Question

Specialized ratios are sometimes used in specific industries. For example, the so-called book-to-bill ratio is closely watched for semiconductor manufacturers. A ratio of .93 indicates that for every $100 worth of chips shipped over some period, only $93 worth of new orders were received. In December 2010, the semiconductor equipment industry’s book-to-bill ratio was .90, compared to .97 during the month of November 2010. The book-to-bill ratio reached a recent low of .47 during January 2009 and a recent high of 1.23 during July 2010. The three-month average of worldwide bookings in December 2010 was $1.7 billion, an increase of 8.7 percent from November 2010, while the three month average of billings was $1.5 billion, a 1.4 percent decrease from November 2010. What is this ratio intended to measure? Why do you think it is so closely followed?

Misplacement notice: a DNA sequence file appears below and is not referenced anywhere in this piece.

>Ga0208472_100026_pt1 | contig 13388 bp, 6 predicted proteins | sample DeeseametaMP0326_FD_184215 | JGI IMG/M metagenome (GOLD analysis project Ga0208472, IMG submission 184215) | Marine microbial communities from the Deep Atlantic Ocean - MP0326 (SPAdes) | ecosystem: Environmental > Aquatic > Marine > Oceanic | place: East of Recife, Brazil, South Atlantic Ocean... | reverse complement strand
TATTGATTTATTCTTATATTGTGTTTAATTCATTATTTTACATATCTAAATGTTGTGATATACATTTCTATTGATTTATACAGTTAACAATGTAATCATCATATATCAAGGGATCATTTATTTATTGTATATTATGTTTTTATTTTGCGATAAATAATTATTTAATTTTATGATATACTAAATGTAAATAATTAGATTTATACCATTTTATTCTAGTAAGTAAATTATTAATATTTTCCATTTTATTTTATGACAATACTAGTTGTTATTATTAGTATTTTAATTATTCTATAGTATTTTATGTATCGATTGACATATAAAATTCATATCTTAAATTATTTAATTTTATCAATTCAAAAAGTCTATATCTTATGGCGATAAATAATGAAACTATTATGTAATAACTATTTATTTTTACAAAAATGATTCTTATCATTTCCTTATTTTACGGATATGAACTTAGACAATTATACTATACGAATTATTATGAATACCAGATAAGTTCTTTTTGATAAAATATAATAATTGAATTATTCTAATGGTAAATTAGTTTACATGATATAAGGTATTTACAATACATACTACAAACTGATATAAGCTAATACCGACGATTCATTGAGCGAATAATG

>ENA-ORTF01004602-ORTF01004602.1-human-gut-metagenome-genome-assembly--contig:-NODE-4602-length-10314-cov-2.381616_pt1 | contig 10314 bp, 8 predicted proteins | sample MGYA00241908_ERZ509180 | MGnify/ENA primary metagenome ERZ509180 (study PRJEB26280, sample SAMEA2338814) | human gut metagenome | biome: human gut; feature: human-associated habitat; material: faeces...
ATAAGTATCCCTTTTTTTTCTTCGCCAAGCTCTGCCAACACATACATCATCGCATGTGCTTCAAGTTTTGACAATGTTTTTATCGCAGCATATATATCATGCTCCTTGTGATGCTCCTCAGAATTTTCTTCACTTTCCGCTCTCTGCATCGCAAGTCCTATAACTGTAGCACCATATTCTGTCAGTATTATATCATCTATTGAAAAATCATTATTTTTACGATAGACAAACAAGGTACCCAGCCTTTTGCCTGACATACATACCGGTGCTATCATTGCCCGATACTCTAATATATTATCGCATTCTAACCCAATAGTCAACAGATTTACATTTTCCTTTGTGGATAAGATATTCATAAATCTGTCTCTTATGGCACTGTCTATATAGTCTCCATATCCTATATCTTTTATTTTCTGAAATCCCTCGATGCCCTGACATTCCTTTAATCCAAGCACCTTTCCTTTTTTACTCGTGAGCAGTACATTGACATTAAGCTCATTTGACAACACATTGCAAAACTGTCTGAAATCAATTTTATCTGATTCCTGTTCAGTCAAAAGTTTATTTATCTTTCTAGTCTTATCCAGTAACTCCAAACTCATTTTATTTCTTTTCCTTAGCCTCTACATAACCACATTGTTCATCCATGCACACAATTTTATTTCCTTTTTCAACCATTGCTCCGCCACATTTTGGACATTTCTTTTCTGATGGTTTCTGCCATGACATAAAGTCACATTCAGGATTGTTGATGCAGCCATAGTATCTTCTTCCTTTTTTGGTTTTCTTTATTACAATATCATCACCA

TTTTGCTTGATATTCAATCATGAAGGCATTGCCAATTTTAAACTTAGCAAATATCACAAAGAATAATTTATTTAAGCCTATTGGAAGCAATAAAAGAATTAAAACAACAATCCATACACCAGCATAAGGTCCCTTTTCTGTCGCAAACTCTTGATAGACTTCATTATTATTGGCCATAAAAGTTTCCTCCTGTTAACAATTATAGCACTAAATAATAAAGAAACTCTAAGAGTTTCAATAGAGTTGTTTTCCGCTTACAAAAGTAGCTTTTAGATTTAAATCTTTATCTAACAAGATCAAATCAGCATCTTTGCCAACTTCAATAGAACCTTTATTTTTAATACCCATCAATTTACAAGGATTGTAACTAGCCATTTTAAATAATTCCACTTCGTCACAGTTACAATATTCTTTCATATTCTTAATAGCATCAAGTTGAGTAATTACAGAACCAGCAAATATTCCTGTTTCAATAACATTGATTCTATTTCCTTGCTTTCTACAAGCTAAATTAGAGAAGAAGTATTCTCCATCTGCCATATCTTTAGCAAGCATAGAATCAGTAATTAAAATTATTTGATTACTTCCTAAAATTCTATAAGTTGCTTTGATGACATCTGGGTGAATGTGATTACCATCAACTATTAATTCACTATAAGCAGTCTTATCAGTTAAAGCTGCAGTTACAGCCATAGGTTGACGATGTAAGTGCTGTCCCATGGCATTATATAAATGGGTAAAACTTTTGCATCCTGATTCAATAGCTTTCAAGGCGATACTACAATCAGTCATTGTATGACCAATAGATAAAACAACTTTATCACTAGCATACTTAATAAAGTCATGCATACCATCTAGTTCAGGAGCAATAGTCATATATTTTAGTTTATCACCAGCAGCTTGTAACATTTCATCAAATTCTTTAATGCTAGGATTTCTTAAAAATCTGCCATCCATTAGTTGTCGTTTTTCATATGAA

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  • CreatedMarch 13, 2014
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